The outcome to the investigation by Phosphagenics (POH) into alleged fraud involving its former chief executive, Esra Ogru, has raised more questions than answers.
The biotech claims that Ogru and another recently dismissed employee had misappropriated $5.7 million from the company over the past eight years.
The “invoicing irregularities” had been picked up by its newly appointed chief financial officer, Anna Legg.
Ogru is a well-regarded member of the biotech fraternity and the news has shocked the industry, particularly because the apparent motive appears to be plain greed as sources told Eureka Report that Ogru does not appear to have gambling, drinking or other financial problems that could explain the alleged behaviour.
While Phosphagenics believes it can recover a “substantial part of the misappropriated funds”, shareholders should be questioning why the company board and its auditors had failed to pick up the alleged long-running fraud.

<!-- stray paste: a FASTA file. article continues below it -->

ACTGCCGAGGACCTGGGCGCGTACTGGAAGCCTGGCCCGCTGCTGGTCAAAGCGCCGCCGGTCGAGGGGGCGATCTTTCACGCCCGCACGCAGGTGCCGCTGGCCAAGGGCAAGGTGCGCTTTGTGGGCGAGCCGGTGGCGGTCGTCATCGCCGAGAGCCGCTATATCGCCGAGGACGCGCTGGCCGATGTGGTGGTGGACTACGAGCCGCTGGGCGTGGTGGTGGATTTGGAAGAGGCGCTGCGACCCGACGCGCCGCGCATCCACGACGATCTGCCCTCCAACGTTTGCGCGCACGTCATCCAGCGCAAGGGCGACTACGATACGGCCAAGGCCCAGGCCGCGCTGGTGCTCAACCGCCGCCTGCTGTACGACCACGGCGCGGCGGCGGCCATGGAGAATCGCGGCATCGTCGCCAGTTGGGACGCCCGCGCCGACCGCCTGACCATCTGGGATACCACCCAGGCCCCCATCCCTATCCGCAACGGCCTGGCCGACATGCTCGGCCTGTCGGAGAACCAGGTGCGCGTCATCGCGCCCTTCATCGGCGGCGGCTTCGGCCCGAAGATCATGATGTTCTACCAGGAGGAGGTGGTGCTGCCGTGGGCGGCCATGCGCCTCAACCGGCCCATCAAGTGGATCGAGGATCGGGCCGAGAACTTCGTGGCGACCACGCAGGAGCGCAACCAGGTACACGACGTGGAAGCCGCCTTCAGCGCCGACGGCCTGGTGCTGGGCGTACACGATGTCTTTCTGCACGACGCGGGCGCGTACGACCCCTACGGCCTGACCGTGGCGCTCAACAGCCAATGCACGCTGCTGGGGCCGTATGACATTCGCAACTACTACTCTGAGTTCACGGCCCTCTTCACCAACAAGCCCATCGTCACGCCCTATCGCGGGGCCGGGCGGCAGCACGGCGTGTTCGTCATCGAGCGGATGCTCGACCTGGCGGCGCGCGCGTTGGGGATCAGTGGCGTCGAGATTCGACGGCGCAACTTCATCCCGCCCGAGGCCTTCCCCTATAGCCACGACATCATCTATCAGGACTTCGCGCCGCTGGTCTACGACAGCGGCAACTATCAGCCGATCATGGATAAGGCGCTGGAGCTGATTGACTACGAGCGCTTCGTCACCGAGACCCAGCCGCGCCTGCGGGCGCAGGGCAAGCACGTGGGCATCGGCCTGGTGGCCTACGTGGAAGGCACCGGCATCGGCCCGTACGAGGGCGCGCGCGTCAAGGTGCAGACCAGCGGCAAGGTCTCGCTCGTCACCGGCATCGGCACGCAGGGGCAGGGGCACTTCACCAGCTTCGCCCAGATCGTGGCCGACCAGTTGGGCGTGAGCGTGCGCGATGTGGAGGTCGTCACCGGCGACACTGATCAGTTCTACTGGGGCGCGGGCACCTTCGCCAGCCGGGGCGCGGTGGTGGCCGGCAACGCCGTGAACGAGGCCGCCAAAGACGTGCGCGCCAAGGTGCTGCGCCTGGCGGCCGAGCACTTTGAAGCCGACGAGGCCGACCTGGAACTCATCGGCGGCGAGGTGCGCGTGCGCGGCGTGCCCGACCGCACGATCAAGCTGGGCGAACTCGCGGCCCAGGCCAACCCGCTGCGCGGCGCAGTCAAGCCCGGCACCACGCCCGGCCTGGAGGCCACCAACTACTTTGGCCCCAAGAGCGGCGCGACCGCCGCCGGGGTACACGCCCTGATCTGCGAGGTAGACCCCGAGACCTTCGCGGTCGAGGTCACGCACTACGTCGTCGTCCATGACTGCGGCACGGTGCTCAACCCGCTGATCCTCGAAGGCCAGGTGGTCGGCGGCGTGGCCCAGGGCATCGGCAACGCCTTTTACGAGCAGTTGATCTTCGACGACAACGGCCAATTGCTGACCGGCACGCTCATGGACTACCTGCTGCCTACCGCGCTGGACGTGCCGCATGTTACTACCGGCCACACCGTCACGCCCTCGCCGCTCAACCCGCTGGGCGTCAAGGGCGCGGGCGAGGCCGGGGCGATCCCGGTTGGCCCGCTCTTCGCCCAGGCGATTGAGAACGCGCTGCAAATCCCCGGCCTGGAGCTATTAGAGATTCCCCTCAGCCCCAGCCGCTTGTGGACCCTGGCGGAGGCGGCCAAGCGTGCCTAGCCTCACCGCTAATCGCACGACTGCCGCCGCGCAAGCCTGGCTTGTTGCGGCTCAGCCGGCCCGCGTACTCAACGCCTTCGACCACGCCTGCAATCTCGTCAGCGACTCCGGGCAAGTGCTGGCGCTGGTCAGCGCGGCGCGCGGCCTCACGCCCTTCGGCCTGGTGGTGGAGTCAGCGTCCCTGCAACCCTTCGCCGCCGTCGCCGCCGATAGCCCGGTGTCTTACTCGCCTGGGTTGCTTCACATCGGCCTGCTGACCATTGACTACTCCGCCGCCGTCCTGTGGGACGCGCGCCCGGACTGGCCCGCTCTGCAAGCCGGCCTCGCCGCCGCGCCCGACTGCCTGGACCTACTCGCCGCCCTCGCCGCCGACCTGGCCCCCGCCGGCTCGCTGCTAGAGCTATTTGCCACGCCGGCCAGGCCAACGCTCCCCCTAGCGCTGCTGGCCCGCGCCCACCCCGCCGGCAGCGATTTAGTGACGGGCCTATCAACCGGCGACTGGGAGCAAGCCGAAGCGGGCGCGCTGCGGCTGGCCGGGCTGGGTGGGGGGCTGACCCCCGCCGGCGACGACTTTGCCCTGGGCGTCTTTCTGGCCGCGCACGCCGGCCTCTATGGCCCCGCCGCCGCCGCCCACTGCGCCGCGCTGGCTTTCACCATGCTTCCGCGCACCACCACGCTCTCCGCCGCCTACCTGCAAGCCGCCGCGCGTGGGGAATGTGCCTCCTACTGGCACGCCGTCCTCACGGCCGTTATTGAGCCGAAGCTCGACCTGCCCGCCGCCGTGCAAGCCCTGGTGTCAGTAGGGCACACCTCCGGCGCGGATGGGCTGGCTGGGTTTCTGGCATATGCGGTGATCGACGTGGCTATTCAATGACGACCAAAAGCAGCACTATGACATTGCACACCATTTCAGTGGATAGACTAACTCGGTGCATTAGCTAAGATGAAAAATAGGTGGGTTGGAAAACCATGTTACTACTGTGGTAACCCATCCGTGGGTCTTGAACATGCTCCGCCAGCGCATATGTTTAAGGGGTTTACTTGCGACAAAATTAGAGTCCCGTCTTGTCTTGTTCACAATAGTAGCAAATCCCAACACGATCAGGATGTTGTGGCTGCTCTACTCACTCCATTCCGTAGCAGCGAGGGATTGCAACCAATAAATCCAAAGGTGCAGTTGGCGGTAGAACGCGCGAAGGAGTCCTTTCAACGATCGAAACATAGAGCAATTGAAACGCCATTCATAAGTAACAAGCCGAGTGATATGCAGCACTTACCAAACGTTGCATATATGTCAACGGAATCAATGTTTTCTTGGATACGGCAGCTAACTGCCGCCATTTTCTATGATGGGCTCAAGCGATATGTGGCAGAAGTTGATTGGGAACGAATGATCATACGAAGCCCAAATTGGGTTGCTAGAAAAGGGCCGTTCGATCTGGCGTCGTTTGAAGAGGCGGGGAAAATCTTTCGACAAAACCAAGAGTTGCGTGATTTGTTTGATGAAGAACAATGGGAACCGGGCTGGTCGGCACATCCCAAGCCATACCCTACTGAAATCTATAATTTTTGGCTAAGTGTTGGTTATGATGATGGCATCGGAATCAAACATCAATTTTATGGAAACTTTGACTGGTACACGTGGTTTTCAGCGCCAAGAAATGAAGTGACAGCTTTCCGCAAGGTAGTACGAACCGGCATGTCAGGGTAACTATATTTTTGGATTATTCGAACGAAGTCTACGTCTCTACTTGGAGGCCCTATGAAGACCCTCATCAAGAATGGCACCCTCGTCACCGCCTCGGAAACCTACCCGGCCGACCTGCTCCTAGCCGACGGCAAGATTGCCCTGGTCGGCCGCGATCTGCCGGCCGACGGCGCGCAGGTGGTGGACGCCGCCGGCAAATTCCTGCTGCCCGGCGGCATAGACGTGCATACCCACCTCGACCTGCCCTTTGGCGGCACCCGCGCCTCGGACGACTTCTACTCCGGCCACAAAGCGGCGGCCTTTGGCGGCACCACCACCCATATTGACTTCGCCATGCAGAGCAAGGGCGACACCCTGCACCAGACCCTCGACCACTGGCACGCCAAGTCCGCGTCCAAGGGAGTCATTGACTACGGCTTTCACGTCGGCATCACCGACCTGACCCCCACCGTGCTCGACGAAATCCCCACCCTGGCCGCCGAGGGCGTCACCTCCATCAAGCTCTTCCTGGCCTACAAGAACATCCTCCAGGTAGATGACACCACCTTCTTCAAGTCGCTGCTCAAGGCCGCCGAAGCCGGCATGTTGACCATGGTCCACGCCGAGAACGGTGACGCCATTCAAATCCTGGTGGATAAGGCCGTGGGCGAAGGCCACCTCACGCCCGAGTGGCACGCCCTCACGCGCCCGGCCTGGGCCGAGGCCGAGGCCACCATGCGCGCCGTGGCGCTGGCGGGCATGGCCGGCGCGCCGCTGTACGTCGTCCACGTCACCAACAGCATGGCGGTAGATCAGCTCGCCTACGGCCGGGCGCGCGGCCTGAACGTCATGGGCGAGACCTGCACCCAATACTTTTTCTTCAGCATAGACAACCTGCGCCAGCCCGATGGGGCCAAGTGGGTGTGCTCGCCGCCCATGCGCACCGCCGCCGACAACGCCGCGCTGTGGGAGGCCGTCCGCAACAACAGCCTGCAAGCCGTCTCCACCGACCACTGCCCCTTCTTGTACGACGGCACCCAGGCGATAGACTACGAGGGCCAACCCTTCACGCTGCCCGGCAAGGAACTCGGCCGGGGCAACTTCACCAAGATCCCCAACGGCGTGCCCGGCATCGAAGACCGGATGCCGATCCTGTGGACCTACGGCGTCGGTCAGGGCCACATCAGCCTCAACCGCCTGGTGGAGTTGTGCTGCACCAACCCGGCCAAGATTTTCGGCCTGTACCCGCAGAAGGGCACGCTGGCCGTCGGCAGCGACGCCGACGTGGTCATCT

The chairman of Phosphagenics, Jonathan Addison, had been the head of the company’s audit, compliance and corporate governance committee until May 2010 and Ernst & Young is the company’s external auditor.
Deloitte Forensic, which was hired by Phosphagenics, found that four other external parties were involved in the alleged fraud.
Ogru was suspended from her official duties at the company on July 1 and she resigned as an executive director on July 22. Ogru was unavailable to comment. She has yet to publicly respond to the allegations.
Phosphagenics is part of the Uncapped 100.